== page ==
Think of a number

Peter Manley questions the single number basis for claims that absolute poverty is on the wane.

On 19 January, 2019 Bill Gates retweeted an infographic from Our World in Data — a Gates Foundation- funded, nonprofit website. The chart depicted the share of humanity living in extreme poverty, plummeting from 94.4% in 1820 to 9.6% by 2015. On that basis Gates argued that the global extension of free-market capitalism has been great for everyone. But his retweet re-ignited the debate about the validity of the International Poverty Line (IPL) definition of absolute poverty – living on $1.90-a-day – which was used to support his claims.

Anthropologist Jason Hickel responded to Gates with an article: Bill Gates says poverty is decreasing. He couldn’t be more wrong. And economist Branko Milonovic supported Hickel’s critique of the $1.90 a day metric. Meanwhile others, including Harvard psychologist Steven Pinker have defended Gates’ tweet and the global progress narrative and Joe Hasell and Max Roser at Our World in Data defended their methodology of the poverty chart tweeted by Gates.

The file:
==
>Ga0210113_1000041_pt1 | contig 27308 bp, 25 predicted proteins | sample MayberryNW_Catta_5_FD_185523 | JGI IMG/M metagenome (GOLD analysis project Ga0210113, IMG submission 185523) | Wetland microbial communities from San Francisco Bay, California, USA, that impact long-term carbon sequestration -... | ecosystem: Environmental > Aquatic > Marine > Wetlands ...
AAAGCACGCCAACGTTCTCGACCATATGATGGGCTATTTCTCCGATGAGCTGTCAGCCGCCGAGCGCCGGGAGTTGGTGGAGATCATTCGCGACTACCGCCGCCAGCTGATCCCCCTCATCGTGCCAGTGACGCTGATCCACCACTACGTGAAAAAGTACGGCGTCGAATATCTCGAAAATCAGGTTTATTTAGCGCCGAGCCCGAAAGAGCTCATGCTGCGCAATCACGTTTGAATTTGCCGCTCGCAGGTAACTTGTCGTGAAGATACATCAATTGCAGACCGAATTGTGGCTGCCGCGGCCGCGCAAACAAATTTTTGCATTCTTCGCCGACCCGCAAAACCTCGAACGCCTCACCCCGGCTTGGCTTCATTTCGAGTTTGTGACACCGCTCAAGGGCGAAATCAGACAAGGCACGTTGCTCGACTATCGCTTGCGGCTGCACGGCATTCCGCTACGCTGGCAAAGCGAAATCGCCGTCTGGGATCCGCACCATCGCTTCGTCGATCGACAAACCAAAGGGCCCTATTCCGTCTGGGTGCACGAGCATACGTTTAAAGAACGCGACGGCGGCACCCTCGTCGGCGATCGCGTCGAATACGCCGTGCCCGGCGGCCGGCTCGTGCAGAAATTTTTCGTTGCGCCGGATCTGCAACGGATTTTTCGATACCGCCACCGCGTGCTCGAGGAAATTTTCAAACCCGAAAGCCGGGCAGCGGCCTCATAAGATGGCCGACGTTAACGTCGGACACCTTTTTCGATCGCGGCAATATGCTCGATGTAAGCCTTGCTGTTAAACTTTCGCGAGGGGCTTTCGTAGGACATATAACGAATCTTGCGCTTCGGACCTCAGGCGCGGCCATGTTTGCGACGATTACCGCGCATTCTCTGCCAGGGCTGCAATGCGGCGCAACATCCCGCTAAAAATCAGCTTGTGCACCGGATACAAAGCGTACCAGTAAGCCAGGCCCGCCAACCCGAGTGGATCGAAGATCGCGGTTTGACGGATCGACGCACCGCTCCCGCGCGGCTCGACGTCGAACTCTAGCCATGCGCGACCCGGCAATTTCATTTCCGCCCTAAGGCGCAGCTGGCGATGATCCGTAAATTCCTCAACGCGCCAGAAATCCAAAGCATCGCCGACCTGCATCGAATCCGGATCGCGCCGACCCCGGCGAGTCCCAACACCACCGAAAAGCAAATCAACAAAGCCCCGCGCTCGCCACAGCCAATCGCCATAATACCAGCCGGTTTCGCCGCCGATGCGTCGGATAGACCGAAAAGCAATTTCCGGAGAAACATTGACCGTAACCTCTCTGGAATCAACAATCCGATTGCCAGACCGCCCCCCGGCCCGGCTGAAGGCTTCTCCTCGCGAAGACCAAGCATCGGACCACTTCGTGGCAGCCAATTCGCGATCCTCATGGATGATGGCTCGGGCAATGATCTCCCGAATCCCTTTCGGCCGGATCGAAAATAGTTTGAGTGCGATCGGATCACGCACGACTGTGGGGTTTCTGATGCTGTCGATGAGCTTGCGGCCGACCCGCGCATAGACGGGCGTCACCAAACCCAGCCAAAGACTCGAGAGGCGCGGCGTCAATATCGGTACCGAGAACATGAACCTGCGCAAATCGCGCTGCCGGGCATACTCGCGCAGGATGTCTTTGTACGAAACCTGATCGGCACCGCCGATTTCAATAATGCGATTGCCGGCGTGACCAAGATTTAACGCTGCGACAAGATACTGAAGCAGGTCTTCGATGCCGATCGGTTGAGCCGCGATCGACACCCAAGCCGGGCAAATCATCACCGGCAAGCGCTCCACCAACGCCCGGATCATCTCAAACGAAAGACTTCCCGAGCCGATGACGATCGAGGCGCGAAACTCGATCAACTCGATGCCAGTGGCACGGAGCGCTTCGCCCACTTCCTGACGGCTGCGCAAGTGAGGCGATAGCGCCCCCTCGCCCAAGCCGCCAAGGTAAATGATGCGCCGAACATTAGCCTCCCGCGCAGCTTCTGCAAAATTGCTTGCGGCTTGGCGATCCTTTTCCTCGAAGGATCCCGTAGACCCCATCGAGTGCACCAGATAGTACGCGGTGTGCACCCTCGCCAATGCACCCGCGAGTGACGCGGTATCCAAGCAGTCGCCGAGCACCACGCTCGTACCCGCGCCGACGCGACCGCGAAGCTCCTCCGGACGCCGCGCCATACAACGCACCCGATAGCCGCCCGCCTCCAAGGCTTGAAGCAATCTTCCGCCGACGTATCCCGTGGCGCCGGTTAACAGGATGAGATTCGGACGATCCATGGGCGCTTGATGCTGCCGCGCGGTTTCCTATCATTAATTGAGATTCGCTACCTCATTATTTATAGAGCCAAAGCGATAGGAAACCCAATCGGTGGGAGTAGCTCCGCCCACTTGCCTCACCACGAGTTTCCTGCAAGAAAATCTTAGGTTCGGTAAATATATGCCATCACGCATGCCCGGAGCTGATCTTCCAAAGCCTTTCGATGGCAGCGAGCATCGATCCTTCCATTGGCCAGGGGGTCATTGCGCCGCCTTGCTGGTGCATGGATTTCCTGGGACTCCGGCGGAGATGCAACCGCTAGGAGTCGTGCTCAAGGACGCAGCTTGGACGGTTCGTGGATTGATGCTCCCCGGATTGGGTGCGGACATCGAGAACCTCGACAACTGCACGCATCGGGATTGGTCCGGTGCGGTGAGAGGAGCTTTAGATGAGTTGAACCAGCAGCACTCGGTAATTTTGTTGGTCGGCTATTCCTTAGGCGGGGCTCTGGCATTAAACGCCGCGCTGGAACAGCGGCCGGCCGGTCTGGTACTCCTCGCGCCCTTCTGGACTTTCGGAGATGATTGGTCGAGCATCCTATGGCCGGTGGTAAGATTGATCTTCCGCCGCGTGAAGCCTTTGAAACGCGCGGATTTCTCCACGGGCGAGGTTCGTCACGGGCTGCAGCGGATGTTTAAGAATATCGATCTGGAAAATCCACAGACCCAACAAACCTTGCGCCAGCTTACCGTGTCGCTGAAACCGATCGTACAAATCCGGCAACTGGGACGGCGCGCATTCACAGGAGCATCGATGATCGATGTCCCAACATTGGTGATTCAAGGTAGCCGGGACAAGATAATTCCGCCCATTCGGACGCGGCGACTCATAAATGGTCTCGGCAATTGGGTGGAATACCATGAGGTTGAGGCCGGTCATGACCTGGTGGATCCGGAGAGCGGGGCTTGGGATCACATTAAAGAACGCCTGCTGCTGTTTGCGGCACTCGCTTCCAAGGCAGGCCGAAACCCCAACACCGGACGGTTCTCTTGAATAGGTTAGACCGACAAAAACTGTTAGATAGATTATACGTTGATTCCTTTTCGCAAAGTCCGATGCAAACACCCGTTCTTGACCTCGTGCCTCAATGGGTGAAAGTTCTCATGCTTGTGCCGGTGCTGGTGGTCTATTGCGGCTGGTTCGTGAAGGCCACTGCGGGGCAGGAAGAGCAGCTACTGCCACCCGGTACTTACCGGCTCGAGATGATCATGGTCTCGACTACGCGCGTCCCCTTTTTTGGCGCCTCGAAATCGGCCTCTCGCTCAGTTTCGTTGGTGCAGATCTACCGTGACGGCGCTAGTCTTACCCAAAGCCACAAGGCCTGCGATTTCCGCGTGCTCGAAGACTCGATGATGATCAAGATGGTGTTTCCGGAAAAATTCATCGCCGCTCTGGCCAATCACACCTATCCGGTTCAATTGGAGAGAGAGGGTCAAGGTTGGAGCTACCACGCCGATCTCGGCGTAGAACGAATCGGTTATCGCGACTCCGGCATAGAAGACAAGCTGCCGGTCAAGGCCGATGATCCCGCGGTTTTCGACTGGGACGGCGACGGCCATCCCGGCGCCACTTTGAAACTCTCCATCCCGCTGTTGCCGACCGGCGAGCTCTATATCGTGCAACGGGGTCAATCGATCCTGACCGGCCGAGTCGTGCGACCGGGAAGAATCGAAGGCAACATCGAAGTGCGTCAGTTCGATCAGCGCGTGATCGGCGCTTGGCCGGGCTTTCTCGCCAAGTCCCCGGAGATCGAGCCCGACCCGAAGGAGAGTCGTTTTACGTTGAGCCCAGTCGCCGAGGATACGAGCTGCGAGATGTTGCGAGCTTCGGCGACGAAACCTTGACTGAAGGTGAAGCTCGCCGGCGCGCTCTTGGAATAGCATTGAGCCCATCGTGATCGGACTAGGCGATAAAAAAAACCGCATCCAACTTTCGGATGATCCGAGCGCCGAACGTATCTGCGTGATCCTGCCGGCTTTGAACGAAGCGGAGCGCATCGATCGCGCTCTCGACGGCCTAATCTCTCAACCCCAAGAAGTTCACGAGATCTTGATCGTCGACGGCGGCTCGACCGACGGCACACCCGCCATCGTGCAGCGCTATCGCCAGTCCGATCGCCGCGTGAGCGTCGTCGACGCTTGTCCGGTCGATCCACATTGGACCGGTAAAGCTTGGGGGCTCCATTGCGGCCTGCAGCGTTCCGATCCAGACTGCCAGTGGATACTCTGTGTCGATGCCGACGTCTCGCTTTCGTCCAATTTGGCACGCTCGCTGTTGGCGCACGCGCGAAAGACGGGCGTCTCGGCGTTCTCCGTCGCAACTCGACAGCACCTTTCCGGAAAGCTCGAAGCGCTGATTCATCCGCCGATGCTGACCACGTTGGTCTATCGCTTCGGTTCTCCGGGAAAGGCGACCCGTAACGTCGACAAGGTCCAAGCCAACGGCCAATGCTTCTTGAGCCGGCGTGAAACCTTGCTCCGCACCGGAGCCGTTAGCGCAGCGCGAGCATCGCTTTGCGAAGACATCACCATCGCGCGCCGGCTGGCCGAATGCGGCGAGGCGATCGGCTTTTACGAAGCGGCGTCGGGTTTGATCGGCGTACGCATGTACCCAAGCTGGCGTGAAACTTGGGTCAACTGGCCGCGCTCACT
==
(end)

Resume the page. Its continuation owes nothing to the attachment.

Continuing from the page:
The $1.90 a day IPL is a product of the International Comparison Programme – a worldwide statistical initiative led by the World Bank under the auspices of the United Nations Statistical Commission. According to the World Bank about 10% of world population is living on less than the IPL which is the “the minimum amount of income necessary to feed your family”1. The World Bank’s mission – carved in stone at its Washington headquarters – is “Our dream is a world free of poverty,” and the current target is to reduce absolute poverty to less than 3% by 2030.

The bank claims a 36% reduction in absolute poverty since 1990. This looks like business as usual as the World Bank is on target to eradicate poverty worldwide and Gates was right. It is not clear however

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